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Friday, October 12, 2018
Yarimar Bonilla “Lifts the Veil” on U.S.-Puerto Rico Relationship
“Before Hurricane Maria hit, how many people had ever thought about Puerto Rico — whether its people were U.S. citizens, whether they voted?” Yarimar Bonilla asked the audience at the Human Rights Workshop on October 11, 2018.
Bonilla, an Associate Professor in the Departments of Latino & Caribbean Studies and Anthropology at Rutgers University, is writing an ethnographic study of the Puerto Rican pro-statehood movement entitled The Unthinkable State. The book’s title refers to the assumption, shared by many Americans and some Puerto Ricans, that it would be inconceivable to have a 51st American state that was Latinx, Spanish-speaking, and overseas.
At the Workshop, Bonilla stressed, “What I’m focused on now is less the impact of Maria and more what it revealed,” such as rampant inequality. Bonilla noted that Puerto Rico is the third most unequal society in the world, and after the hurricane, its richer residents received assistance much more quickly than the poor. Bonilla explained that inequality has been “been building for a while” in Puerto Rico. In the past few decades, the island has lost middle-class jobs and many Puerto Ricans have migrated to the U.S. to seek better economic opportunities. Meanwhile, she said, “elites benefit from Puerto Rico’s status as a tax shelter.” Bonilla worries that if these trends continue, Puerto Rico’s native population will dwindle, as has happened in Hawaii.
Bonilla contended that in law and the social imagination, U.S. territories such as Puerto Rico, Guam, and the Virgin Islands are considered “exceptions, not a system.” She argued that one reason why Puerto Rico and other territories are so seldom acknowledged is that “the fact of these territories runs against the story we tell ourselves about the U.S. — we don’t want admit that we’re a colonial empire with colonial subjects.”
To Bonilla, this colonial relationship manifests in the U.S. “abandon[ing] Puerto Rico’s communities while exploiting their resources.” Bonilla elaborated that the U.S. has long used Puerto Rico’s land for mining, natural gas, and other resources, but has not provided its populations with services, “let alone civil rights.” Bonilla suggested that the recent deal to restructure Puerto Rico’s debt similarly exploits the Puerto Rican people, who are now paying a very high sales tax rate of around 11 percent. “That money doesn’t go into building roads or infrastructure development,” said Bonilla, “but into paying off debt.”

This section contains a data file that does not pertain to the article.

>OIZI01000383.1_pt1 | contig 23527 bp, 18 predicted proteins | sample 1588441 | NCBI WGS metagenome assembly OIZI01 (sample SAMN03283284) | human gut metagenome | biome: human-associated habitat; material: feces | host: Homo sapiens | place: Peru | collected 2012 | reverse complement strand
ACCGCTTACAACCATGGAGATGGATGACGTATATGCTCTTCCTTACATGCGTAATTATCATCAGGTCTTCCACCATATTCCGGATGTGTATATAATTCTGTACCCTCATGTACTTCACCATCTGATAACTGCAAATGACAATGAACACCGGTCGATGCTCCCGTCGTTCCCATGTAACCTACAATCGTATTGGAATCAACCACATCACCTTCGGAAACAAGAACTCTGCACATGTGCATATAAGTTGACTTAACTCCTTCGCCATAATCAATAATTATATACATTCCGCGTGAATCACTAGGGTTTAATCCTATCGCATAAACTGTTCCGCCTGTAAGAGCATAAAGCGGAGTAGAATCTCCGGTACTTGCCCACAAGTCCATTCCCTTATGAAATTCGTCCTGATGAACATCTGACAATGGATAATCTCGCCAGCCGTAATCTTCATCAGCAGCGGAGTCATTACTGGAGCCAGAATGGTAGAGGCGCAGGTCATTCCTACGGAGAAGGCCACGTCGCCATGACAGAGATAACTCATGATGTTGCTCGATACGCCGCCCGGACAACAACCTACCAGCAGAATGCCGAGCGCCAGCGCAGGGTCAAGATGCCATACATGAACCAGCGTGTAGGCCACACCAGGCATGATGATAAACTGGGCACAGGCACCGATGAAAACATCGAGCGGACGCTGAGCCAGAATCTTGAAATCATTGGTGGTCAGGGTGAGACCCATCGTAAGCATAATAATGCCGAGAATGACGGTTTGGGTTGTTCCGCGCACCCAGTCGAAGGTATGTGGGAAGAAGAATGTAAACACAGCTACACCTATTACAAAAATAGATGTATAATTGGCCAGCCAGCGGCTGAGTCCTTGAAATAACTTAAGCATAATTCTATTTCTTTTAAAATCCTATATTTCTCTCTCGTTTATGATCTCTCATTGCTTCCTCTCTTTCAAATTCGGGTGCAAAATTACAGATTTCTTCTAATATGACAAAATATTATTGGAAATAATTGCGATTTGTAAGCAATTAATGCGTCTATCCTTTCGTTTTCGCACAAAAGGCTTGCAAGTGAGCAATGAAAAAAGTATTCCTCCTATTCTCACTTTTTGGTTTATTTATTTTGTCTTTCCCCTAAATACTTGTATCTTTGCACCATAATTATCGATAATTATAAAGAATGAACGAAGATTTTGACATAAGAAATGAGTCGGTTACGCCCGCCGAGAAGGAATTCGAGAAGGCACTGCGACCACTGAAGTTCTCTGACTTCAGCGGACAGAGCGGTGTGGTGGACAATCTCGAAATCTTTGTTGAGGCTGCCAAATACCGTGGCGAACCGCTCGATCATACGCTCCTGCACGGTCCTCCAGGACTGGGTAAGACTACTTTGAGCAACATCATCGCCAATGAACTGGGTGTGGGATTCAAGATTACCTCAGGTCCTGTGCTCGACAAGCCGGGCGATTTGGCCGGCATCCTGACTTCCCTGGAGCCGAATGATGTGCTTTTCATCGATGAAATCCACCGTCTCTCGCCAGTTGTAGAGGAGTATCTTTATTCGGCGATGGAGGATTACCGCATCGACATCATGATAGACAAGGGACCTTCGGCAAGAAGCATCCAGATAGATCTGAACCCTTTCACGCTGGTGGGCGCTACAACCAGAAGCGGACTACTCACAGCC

Bonilla explained that Puerto Ricans are divided over how best to secure more rights. “The crisis over Puerto Rico’s sovereignty is a crisis of imagining an alternative to what exists now,” she said, noting that the traditional political parties in Puerto Rico are more focused on the territory’s relationship to the U.S. than on thinking about new forms of governance for the island. Bonilla pointed out, “A lot of folks don’t want to be an independent nation — they don’t think it’s possible or pragmatic.” Bonilla did not share her own opinions on this subject, but did express her desire for more open debate about different options for Puerto Rico’s political future and status.
Hurricane Maria, Bonilla thinks, could serve as a catalyst for such political change. Throughout her talk, Bonilla discussed resilience — a word often used to describe populations in the aftermath of a natural disaster. But Bonilla urged the audience to reconsider celebrating resilience and asked, “At what point do you say that you’re not willing to bounce back anymore?” In her view, Puerto Ricans should recognize the trauma that came from surviving the hurricane, as well as from having “a polity that mistreats them” and neglected to provide them with services.
Bonilla expressed her frustration that, after the hurricane, Puerto Ricans were advised to prepare for the next disaster by stocking up on generators and supplies, rather than to demand more rights and services from their government. “People are preparing to be increasingly abandoned by the state,” she said, “which is something not resolvable through life hacks — it’s much more systemic.”